Well-intentioned, but insufficient. In a report published Tuesday (23 September), the European Court of Auditors was highly critical of the European Commission’s €1.23 billion contribution to relief efforts, following the March 2010 earthquake in Haiti, which left 230,000 dead, 300,00 injured, and 1.3 million homeless in Port-au-Prince alone.
The EU is the world’s biggest aid donor, providing over 50% of the world’s humanitarian aid through international groups such as the Red Cross/Crescent, UN agencies, and NGOs. Its earthquake relief program in Haiti counted amongst the largest.
Nevertheless, though it had done an exemplary job in addressing rehabilitation requirements, cooperating with other major donors, and continuing its support for long-term relief efforts in the impoverished Caribbean country, according to auditors, the Commission nonetheless failed to implement its relief efforts effectively.
Out of 13 programmes examined by the ECA, only ten had reached their goals, while three failed to make significant progress, including the 10th European Development Fund general budget support programme. Nearly all experienced delays. Though the Commission was aware of these problems, it failed to adequately address challenges it was facing effectively.
In conjunction with the European External Action Service, the ECA similarly charged the Commission with failing to strengthen the EU delegation in Haiti, which found itself ill-equipped and unable to manage projects in the field. Considering the fluid nature of the crisis situation following the quake, this was an especially problematic limitation, the report’s authors infer.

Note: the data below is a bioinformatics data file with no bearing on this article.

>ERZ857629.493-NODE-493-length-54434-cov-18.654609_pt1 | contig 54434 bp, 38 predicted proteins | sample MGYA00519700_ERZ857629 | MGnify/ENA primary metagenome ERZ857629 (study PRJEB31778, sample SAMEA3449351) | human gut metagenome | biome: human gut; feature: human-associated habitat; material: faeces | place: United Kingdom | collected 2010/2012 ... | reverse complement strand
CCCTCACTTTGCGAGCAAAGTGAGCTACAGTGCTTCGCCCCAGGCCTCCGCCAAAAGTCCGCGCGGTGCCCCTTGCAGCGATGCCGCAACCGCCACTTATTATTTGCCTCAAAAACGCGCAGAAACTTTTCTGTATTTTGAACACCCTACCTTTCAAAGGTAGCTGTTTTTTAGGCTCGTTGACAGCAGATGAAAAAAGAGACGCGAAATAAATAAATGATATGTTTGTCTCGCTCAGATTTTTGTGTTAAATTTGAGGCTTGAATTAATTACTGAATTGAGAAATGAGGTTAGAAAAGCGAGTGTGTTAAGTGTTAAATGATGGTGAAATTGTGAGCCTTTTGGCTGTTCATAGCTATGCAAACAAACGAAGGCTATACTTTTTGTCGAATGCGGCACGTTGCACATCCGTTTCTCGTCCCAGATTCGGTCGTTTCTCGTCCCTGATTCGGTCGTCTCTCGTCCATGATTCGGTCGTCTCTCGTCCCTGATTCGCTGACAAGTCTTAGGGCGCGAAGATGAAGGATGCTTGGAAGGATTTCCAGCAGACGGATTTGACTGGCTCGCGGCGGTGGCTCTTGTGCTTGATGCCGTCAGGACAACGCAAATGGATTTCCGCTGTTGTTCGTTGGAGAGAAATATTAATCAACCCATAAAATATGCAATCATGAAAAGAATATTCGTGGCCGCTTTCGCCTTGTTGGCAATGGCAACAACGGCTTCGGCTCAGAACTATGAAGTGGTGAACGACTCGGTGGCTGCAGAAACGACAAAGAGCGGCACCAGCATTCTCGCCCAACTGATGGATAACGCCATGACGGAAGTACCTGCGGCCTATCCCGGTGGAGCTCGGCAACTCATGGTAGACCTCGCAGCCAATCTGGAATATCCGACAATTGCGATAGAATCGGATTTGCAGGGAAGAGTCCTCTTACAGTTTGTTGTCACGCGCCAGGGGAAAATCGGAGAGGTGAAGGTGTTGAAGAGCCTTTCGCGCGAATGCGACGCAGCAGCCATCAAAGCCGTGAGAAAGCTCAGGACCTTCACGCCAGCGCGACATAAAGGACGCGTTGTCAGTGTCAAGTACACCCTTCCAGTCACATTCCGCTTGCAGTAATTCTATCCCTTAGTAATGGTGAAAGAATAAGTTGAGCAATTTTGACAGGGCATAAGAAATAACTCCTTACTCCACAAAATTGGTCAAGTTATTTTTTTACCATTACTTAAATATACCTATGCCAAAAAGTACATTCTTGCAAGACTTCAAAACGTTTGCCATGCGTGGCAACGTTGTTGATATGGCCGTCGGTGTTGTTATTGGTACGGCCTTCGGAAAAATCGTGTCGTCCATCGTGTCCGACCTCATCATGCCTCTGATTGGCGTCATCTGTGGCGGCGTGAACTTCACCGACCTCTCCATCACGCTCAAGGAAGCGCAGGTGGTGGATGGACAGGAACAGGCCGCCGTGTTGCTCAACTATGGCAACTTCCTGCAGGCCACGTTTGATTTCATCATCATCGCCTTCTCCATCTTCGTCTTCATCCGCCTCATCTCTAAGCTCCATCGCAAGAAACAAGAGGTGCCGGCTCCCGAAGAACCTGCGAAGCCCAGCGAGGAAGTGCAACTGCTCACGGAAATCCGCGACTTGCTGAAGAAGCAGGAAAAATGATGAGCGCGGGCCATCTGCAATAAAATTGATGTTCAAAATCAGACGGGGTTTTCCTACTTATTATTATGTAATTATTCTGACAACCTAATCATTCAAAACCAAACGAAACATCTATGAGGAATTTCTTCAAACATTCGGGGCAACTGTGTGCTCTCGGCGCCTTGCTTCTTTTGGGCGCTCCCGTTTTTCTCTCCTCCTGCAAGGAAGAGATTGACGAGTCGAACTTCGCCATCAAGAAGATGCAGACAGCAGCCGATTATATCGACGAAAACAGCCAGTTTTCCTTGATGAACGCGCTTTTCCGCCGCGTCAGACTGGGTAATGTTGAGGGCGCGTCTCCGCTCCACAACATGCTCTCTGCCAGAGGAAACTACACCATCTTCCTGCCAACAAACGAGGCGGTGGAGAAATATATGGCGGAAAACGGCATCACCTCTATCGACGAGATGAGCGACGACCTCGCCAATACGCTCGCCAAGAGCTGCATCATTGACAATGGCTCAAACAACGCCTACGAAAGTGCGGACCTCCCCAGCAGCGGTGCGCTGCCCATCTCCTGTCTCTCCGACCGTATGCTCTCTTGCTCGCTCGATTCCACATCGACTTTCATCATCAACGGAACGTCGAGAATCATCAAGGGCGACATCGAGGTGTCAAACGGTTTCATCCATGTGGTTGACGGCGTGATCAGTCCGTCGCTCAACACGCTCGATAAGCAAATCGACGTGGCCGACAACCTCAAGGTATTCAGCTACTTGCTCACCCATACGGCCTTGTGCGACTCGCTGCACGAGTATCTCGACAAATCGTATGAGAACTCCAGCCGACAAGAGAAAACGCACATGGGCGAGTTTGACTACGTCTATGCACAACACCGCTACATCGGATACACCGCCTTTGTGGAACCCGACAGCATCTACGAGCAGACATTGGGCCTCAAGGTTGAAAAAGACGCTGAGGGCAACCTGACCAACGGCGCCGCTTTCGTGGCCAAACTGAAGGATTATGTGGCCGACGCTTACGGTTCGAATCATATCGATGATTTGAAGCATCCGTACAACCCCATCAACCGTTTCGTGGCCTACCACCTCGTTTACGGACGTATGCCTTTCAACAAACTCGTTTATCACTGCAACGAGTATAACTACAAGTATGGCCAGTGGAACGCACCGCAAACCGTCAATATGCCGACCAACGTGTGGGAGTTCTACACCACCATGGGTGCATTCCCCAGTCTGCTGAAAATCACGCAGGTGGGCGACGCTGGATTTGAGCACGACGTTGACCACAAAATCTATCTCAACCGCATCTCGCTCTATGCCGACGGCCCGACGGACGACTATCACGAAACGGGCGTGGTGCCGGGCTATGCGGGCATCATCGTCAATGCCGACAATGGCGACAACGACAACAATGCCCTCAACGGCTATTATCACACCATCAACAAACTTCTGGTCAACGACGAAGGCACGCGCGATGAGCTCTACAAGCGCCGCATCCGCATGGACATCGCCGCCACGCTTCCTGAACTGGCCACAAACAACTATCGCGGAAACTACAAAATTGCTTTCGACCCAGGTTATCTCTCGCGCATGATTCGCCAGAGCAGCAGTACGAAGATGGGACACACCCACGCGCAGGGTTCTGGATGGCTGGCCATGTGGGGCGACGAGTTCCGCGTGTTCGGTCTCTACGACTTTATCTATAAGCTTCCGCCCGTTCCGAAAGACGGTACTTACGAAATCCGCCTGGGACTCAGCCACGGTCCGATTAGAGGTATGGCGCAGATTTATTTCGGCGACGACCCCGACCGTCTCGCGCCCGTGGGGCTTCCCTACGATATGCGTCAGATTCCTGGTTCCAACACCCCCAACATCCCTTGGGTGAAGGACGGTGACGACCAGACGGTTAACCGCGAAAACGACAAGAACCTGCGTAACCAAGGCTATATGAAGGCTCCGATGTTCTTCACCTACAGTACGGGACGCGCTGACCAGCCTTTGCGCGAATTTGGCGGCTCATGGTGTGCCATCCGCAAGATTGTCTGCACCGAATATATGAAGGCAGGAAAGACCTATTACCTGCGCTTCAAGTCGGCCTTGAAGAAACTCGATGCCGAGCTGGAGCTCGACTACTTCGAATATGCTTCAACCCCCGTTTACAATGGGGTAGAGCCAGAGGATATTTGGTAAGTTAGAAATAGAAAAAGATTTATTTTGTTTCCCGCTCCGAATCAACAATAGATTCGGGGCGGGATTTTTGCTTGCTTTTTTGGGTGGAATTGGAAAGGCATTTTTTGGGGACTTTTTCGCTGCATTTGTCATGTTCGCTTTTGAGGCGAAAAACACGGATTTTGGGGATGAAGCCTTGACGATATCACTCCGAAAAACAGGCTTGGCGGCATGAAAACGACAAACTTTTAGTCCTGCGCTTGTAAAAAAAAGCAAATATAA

The proof of these failings lay in their most tangible results: By the end of 2013, over 210,000 left homeless by the earthquake were still living in tent camps. Though the entire international relief effort shoulders responsibility for this situation, the European Commission’s role, the report makes clear, could have been a lot smaller.
Today’s report follows the July 2014 report by the ECA, concluding that under Catherine Ashton’s leadership, the European External Action Service has been “inadequately prepared”, lacks resources and its tasks are “vaguely defined”. The auditors criticised it for having started working with “little preparatory work” and without clearly stated objectives.
“The EU special representatives are only integrated into the EEAS structure when double-hatted as heads of delegation (4 out of the 11, all located outside the EU). In the absence of clear procedures, it is left to the discretion of the individual special representatives to decide how to manage coordination with the relevant EEAS departments, thus increasing the risk that their actions are inconsistent with other EU actions. Only half of the surveyed heads of delegation considered that they were adequately informed about the activities of special representatives,” the report notes.